January is bleak, man. Christmas is over, you're broke, and it's really fucking cold. As you trudge back to work and tearfully remove your out-of-office, that large slab of leftover Christmas cake in the office kitchen is just about the only thing worth looking forward to. At least until the grocery store around the corner starts stocking Cadbury Creme Eggs.
But not if the dentists have their way. Your workplace could be a lot less sweet in 2017.
The dental surgery faculty at the Royal College of Surgeons (RCS) has put out a plea for people to eat less cake at work, opting instead for low-sugar snacks like fruit and nuts. According to the RCS, office "cake culture" that sees baked goods brought in to celebrate birthdays and other occasions is making the UK's obesity problem worse.
Dean of the faculty Professor Nigel Hunt told The Guardian: "We need a culture change in offices and other workplaces that encourages healthy eating and helps workers avoid caving in to sweet temptations such as cakes, sweets, and biscuits."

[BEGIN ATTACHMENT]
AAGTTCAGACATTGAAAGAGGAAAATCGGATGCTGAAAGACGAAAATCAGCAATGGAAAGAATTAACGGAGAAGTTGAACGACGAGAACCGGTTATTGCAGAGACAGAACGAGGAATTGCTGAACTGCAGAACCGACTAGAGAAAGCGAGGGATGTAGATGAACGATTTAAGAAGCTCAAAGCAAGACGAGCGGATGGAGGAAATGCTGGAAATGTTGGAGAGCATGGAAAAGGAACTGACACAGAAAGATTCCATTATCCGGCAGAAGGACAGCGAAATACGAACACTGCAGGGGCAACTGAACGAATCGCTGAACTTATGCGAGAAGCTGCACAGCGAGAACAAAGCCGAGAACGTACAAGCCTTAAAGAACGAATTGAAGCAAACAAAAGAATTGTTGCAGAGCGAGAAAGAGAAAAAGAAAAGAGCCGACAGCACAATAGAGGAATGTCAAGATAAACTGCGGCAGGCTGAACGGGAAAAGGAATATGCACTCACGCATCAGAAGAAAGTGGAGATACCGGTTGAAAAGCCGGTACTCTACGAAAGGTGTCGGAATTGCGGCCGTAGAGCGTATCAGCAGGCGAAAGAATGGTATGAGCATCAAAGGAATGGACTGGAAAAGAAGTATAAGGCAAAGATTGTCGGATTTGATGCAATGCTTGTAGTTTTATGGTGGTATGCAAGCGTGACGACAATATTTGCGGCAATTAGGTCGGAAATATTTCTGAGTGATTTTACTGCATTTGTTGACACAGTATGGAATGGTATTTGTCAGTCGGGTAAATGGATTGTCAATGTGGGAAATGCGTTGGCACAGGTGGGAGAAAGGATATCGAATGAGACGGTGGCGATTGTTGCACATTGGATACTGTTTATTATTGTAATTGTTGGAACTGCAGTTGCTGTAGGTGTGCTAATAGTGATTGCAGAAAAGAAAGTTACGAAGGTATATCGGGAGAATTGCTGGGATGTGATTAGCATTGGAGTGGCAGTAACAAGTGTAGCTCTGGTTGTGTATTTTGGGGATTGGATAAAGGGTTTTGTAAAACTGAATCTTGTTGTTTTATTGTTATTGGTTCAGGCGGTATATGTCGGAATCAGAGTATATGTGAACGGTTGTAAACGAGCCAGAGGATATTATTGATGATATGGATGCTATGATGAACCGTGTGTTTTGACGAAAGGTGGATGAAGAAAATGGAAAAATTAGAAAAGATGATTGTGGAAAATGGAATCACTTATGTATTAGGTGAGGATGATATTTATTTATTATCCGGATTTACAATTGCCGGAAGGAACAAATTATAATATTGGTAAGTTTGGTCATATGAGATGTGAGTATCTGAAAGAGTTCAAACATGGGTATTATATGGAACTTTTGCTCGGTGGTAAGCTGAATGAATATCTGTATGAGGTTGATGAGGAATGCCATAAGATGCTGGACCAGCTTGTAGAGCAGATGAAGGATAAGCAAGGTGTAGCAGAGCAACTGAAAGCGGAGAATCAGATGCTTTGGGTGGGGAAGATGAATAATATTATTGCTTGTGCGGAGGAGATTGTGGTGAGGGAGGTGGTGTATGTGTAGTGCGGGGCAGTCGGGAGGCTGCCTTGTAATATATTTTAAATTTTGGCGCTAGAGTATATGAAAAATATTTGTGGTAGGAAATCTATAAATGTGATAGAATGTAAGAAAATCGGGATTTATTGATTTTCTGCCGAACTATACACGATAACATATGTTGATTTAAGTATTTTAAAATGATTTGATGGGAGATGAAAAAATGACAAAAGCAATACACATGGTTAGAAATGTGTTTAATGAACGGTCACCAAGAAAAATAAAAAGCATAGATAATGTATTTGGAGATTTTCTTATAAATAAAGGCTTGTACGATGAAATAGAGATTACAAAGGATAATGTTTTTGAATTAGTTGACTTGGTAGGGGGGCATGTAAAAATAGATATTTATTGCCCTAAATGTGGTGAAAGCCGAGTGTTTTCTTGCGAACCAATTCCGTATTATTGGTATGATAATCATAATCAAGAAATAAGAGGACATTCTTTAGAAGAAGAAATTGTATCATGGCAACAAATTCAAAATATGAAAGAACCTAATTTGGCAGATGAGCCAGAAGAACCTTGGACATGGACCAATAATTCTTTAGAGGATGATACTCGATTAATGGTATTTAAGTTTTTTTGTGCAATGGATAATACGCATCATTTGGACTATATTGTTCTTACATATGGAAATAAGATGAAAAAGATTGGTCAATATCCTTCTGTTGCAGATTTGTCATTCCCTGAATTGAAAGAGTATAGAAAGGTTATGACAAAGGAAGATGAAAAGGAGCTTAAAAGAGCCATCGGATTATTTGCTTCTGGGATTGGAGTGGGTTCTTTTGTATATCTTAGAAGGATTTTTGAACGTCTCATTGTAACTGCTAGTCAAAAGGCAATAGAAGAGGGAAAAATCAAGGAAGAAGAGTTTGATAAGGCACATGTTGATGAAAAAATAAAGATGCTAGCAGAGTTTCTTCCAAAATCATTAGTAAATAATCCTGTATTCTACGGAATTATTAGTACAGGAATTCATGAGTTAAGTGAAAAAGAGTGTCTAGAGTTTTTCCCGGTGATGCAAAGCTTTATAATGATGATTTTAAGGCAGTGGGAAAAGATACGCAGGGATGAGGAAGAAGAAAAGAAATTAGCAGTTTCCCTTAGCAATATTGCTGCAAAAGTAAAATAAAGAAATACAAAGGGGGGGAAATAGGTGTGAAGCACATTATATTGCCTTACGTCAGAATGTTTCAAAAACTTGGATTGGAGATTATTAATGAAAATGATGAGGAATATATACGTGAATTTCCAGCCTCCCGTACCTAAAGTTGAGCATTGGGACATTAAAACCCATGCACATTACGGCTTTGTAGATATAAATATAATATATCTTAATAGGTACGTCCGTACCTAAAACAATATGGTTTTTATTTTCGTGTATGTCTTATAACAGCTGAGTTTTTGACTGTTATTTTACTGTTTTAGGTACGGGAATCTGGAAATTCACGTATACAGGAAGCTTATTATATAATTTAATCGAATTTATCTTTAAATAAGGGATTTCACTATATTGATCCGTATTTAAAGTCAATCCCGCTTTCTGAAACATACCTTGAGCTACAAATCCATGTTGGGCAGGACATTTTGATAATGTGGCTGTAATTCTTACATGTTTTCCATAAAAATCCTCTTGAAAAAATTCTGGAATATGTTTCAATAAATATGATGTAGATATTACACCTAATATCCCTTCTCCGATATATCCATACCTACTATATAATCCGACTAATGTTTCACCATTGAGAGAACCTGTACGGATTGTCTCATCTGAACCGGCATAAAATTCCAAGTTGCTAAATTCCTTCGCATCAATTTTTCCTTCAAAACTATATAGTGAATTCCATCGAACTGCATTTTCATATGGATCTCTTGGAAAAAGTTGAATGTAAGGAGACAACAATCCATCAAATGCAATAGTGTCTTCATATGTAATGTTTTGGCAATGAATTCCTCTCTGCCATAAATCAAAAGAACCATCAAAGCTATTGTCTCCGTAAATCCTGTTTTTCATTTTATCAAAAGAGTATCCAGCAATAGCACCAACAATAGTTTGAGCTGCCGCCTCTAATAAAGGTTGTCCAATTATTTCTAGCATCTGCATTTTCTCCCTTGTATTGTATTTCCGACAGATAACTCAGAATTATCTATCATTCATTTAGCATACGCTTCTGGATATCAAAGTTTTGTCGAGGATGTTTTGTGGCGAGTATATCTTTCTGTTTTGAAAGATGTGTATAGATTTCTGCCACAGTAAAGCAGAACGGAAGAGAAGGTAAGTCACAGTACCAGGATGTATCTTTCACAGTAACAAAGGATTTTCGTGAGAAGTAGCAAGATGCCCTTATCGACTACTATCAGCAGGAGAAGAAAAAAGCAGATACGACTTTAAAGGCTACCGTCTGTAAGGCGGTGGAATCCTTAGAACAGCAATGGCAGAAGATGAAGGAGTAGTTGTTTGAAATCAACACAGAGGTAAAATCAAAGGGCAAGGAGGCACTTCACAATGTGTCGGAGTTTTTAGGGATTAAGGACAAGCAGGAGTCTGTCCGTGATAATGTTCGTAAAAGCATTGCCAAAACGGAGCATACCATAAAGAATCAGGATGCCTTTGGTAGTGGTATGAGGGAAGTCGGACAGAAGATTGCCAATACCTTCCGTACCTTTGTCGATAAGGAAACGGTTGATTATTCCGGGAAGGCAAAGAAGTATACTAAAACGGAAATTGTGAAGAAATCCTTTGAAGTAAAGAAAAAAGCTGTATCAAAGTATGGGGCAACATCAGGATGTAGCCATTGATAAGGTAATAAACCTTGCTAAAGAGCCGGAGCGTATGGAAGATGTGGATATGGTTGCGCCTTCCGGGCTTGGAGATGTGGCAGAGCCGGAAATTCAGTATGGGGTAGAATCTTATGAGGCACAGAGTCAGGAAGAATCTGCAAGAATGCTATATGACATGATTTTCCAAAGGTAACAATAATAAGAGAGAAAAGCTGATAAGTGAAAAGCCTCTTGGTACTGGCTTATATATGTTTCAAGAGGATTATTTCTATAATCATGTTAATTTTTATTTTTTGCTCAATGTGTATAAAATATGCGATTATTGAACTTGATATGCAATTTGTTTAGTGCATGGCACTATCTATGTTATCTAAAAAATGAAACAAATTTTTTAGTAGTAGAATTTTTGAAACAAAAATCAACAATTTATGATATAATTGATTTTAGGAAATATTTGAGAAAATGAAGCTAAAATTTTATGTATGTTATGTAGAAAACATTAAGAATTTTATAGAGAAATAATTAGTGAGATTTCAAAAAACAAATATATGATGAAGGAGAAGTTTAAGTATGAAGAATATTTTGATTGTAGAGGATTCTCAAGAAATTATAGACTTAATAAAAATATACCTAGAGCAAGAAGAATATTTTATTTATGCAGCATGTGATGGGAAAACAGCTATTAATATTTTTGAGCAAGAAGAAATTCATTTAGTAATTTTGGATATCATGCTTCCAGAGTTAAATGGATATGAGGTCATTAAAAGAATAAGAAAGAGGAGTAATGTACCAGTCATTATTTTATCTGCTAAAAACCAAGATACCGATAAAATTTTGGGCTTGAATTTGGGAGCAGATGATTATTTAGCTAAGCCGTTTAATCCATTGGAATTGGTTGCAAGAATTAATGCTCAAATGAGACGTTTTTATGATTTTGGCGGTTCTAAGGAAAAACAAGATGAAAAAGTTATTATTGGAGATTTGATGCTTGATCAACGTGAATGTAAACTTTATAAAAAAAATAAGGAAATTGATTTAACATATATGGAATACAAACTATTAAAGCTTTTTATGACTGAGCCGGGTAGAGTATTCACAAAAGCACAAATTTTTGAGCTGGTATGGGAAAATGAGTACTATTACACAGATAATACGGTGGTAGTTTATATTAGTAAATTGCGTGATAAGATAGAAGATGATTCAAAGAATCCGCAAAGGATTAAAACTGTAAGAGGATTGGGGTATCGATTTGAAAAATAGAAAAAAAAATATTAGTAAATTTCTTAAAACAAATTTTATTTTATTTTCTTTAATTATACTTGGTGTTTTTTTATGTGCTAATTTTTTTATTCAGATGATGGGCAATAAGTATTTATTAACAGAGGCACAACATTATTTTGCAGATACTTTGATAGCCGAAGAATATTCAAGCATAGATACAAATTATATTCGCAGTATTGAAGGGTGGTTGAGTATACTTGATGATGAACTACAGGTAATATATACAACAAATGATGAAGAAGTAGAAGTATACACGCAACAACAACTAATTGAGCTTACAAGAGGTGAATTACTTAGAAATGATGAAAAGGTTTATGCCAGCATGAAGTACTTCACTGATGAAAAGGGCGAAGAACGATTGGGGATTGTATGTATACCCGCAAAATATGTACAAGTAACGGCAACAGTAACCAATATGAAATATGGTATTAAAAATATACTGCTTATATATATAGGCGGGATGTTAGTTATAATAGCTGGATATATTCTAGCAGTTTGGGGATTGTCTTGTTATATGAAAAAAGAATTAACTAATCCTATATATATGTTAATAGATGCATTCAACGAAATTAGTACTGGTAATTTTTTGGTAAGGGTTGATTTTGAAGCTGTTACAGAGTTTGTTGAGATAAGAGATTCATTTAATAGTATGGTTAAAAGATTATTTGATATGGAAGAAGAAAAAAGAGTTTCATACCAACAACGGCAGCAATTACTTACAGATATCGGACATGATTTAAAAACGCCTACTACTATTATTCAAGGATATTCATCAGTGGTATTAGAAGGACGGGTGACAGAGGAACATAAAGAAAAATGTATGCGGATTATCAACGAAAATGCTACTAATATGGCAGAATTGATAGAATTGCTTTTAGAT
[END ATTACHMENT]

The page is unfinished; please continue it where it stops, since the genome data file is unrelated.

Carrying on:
That's the all-office Bake Off cancelled then.
The RCS also urged employers to remove highly sugary snacks from vending machines and even introduce "sugar schedules" that would see birthday cake shared only on Fridays. It pointed out that offices had become one of the main places in which people consumed excessive sugar, as bosses attempt to boost morale with sweet treats.
The RCS dentists aren't the first health professionals to advise caution with office cake. Last year, a study from Saint Joseph's and Yale Universities found that sitting in proximity to free snacks made workers more likely to overeat.
Still, seems a shame to let the Christmas cake go to waste …